They may evolve beyond this to actually running their own candidates or cross endorsing Green Party nominees. The American Labor Party was created in New York to enable socialists to vote for Franklin D Roosevelt while still opposing the local Democrats. Created in 1936 for just one election, the ALP got ballot status and actively ran its own candidates along with supporting many major party candidates up through 1954 when it finally went off the ballot. The ALP is the inspiration for the WFP, but WFP is still stuck in the “fusion” stage.

  4. Mark Axinn

    Gene, they are not just stuck in the fusion stage.

    I support fusion nominations when ideologically appropriate.

    Working Families is stuck in the leech stage. They are total parasites, with no backbone at all.

    Hearty congratulations to the Green Party, which actually stands for something (albeit communism with which I disagree) unlike Working Families and newly created Women’s Equality parties which are just fronts for corportist Democrats.

  5. paulie

    Gene, they are not just stuck in the fusion stage.

    I support fusion nominations when ideologically appropriate.

    Working Families is stuck in the leech stage. They are total parasites, with no backbone at all.

    Exactly.

  6. Alan Weber

    The WFP are neither in the fusion nor in the leech stage, they are in the sell-out stage. A member came to my door in the last election cycle, assuring me that they were staunch progressives. They were prepared to endorse Teachout for Governor, but Slimeball Cuomo threw them a few breadcrumbs, which were not only lies from which he immediately and mockingly backed away from, but had little to do with progressivism at all. That made the WFP jump from what had seemed like a tacit endorsement of Teachout at the last minute. The WFP is now a stalking horse for the Democratic party like the so-called “Independent” party is for the Republicans. The Greens are now established as the only legitimate alternative independent of corporate and corrupt politics. As most Democrats bump into each other running frantically for “the middle,” as if that will help them, the Greens are sure to grow.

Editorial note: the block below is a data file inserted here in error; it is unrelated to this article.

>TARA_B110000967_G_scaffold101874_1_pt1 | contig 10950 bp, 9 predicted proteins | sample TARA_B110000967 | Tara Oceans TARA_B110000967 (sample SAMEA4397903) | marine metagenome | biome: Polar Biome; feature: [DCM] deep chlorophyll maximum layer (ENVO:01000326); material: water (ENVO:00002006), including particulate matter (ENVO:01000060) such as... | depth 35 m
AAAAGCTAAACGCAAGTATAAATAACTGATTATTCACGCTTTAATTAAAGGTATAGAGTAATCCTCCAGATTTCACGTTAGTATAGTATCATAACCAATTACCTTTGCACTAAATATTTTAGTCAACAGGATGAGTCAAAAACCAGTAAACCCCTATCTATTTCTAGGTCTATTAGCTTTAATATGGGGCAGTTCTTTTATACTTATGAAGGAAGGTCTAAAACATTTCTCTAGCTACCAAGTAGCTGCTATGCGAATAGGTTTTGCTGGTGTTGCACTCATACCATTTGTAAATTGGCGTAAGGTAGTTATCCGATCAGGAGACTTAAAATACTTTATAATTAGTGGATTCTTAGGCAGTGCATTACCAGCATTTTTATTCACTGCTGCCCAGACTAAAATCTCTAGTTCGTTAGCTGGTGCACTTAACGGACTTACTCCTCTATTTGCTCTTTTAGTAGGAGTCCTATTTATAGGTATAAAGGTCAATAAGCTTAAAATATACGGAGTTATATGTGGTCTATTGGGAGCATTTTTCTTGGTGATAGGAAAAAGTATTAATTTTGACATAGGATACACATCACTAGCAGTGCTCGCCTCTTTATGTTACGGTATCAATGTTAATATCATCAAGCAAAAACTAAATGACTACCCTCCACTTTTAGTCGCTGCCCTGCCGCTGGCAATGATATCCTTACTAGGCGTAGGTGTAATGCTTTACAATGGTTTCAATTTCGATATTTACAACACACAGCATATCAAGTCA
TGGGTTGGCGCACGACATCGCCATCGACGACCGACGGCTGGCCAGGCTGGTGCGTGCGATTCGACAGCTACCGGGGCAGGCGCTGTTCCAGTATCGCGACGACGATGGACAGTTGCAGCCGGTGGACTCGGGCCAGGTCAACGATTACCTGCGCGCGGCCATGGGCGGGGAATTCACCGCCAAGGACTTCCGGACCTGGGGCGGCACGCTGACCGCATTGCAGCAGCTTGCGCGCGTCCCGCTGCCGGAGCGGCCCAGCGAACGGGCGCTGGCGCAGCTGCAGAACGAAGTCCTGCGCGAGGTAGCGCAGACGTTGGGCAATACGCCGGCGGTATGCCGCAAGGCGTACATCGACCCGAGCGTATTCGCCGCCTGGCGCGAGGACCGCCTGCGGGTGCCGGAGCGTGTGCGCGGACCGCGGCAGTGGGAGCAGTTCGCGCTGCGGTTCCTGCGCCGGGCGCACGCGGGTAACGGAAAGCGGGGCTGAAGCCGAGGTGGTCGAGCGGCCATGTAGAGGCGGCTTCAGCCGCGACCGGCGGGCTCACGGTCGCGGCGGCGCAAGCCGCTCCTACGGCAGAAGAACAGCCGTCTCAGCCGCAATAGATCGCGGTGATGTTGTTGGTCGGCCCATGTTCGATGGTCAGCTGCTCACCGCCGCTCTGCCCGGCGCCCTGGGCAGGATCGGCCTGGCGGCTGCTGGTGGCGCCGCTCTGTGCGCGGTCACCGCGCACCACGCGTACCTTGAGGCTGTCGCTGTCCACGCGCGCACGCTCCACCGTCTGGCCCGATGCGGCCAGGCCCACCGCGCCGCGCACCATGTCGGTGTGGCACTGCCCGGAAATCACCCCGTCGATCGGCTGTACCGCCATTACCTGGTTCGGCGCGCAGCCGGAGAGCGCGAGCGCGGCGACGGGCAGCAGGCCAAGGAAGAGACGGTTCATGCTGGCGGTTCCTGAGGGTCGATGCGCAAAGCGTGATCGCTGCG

7. Mark Axinn

    Alan–

    I agree with most of what you said with this amendment:

    The Independence (not Independent although of course they are playing on that confusion) Party actually sells out to whichever of the two big parties will throw them more breadcumbs. Sometimes they run Repubs and sometimetimes they endorse Dems. For example, Independence endorse Cuomo this year.

    BTW, it looks like we now have two more parasite parties in New York, Women’s Equality (all about Cuomo and nothing to do with women) and Stop Common Core (all about loser Astorino and nothing to do with education).

  8. Eric Sundwall

    I think Libertarian activists ought to attempt to colonize the two new parties. So few people understand the system, we could arguably fill committees and press agendas around the State in small localities especially. Working circles around a couple hacks that the Dems and Repubs will throw some scraps to fill those spots.

  9. AndyCraig

    The idea of the Libertarian candidate also appearing on the ballot as “Woman’s Equality” AND “Stop Common Core” is quite hilarious. I don’t know that the LP could actually pull that off, but the thought is interesting.

    However, if LPNY can’t meet the vote test on its own, splitting their next vote total three ways seems like a good way to destroy any chance of earning an LP ballot line.

  10. paulie

    I don’t know that the LP could actually pull that off

    Maybe we could. No harm in trying.

    However, if LPNY can’t meet the vote test on its own, splitting their next vote total three ways seems like a good way to destroy any chance of earning an LP ballot line.

    Not necessarily. Some people might vote for our candidates based on the party names rather than the candidates themselves. And although Cuomo is a guy, if we run a Woman’s Equality candidate it might help if it was actually a woman.

    BTW, not sure if you are still interested in posting articles for IPR, but we have you signed up.